Leave the maintenance to us and have more free time to enjoy the things you love.

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Rain does not clean solar panels, bird droppings and dirt could be costing you money


Does your system work as well as the day you got it?
Do you regularly climb up on your roof to clean your panels? Is it safe to do so?
While our system costs only a fraction of the cost of the original solar panels you bought, the additional electricity it recovers is equally as valuable. On a per kw basis we are a far better investment.

We have seen panels that are dirty even after very heavy rain. That is
because grime, especially bird poo, becomes ‘baked on’ if they are not rinsed daily. A good example of this is the southern suburbs of Melbourne because of seagulls or the northern suburbs of Adelaide that experience dust storms.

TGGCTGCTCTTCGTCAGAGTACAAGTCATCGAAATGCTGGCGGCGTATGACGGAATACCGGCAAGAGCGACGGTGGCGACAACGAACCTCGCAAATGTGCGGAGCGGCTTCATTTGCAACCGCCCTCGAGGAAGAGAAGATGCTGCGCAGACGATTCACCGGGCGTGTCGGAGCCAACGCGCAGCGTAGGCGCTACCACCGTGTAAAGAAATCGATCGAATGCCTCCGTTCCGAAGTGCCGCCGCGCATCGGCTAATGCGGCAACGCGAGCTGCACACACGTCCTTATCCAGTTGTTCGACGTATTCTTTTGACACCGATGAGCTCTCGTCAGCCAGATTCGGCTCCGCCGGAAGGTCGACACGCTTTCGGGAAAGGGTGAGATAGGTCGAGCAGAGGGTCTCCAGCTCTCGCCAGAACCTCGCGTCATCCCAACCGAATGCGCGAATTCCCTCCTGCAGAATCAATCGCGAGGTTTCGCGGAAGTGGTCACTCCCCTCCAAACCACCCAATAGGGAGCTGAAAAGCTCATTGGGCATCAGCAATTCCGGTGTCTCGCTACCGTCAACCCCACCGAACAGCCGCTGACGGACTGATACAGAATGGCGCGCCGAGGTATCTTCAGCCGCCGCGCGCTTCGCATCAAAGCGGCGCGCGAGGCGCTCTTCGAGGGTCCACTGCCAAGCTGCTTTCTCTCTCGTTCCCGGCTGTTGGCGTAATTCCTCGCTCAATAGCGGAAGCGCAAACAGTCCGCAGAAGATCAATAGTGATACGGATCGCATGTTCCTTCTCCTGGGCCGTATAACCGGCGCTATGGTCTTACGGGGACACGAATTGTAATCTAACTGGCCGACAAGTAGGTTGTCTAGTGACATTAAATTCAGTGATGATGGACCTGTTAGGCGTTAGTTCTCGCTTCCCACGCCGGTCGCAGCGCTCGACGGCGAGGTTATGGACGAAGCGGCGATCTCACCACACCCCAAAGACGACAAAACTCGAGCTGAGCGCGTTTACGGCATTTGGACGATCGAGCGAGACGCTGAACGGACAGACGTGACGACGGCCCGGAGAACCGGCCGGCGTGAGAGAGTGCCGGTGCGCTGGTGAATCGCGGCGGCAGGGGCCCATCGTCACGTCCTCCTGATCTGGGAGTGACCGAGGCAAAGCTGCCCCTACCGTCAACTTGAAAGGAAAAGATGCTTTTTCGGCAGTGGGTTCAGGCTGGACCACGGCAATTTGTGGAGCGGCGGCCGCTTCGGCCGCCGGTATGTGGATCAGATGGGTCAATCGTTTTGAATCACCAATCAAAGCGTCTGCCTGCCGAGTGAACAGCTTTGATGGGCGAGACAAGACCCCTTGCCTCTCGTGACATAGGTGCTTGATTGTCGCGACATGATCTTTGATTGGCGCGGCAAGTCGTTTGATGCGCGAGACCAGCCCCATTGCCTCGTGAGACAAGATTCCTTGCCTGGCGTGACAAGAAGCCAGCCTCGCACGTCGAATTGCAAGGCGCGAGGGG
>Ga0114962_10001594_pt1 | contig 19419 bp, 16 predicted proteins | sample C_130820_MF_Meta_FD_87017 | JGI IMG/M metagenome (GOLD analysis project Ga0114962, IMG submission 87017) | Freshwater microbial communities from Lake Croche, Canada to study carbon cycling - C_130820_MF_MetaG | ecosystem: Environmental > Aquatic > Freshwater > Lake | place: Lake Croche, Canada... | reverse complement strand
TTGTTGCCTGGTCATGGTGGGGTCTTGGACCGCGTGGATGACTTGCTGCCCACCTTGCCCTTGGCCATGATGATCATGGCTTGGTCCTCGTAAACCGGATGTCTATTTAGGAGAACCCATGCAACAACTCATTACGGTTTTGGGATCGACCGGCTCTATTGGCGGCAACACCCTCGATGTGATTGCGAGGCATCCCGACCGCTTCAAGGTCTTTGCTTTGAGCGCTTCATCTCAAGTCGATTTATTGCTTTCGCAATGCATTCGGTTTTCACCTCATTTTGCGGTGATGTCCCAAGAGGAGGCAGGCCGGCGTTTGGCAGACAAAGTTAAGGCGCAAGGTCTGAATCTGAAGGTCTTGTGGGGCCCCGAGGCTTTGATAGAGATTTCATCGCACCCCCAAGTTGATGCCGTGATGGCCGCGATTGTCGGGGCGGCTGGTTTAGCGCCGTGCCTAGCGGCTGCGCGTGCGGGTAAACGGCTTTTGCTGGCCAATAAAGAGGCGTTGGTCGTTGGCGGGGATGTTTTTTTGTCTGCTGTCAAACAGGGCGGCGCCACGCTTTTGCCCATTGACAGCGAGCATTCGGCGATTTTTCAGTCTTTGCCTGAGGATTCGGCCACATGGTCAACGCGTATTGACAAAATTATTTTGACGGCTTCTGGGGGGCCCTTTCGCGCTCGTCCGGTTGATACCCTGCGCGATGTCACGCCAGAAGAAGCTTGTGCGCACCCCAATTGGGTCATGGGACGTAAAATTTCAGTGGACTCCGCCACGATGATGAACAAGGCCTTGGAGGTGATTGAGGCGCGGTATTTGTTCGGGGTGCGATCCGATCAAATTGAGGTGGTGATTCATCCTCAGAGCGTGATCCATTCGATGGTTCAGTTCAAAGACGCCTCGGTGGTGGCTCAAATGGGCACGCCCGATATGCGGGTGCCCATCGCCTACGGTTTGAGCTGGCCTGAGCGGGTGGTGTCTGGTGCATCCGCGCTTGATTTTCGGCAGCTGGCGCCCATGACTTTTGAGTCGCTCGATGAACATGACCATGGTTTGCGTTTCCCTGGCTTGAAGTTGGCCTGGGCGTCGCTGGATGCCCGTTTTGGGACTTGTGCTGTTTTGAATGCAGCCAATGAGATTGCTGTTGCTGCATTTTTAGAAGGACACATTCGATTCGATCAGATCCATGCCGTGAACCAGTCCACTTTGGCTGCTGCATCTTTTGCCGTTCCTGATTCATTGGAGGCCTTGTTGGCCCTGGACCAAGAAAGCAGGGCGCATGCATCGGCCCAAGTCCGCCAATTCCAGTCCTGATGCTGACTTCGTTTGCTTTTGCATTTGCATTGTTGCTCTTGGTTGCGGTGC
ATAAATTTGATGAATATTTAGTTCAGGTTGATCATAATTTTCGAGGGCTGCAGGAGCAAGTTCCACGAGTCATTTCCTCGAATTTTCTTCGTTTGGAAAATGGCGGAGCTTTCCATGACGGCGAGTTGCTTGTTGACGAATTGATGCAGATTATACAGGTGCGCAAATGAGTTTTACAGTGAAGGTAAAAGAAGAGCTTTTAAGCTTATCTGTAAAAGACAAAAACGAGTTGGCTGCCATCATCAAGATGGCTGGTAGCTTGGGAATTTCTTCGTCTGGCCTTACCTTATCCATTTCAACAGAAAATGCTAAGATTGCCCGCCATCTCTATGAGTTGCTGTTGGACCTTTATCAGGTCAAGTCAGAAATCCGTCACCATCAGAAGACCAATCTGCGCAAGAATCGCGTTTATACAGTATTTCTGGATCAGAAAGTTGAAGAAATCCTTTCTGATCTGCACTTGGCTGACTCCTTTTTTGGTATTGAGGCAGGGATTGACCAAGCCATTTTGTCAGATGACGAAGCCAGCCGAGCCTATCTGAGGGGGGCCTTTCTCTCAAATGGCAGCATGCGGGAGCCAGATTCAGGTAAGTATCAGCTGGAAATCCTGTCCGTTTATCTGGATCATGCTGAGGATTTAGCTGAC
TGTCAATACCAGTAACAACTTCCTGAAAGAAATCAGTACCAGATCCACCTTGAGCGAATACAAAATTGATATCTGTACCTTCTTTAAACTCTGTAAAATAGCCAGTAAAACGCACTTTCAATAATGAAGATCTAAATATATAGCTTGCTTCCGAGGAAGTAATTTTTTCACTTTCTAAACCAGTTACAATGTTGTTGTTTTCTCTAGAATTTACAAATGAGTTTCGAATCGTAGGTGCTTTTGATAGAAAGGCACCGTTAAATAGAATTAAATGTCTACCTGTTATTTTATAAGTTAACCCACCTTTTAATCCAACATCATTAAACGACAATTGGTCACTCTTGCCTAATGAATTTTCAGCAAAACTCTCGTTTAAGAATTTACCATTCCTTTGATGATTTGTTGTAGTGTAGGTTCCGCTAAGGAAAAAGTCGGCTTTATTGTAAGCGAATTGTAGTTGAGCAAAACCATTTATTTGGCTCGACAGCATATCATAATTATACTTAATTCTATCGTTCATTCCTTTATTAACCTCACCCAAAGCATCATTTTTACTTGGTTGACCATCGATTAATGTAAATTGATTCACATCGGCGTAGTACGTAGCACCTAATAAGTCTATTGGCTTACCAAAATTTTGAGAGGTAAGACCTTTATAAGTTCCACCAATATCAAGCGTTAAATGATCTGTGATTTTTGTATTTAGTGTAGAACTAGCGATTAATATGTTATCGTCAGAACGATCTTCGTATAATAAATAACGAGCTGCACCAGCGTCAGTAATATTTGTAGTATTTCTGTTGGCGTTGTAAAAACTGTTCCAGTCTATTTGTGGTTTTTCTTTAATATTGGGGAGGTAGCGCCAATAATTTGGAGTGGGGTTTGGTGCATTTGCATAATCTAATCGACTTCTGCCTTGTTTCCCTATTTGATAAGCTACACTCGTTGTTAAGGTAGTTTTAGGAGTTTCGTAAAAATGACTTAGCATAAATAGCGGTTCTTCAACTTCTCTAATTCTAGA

Remember, one dirty panel in a string of panels can affect the performance of all of the panels in that string. For the same reason, paying for manual cleaning, which can be expensive, (especially for inaccessible sites), can be a waste of money as panels get dirty again within a short time.

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This is the process that is recommended to clean your panels.
It is not simple! Why spend your time cleaning solar panels?


Manual cleaners damage tiles and solar systems. We have seen footprints on solar panels from manual cleaners. These panels will be permanently ruined with monoline cracks. Manual cleaners clean during the day when panels are too hot to clean and with chemicals that are not appropriate to use. These cleaning methods can void your panel warranties.

Loss rates figures vary dramatically between sites and types of installations. We are aware of losses over 50% at some locations. While this is rare, there are a large number of factors that can impact the cleanliness.

A simple way to determine if you are losing power is to monitor your generation at the same time each day. Have your system manually cleaned and then check the output the following days at the same time. Assuming that the weather has been similar across the relevant days, you will be able to see how much power you were losing. Note, power loss between cleanings is cumulative and each day you are losing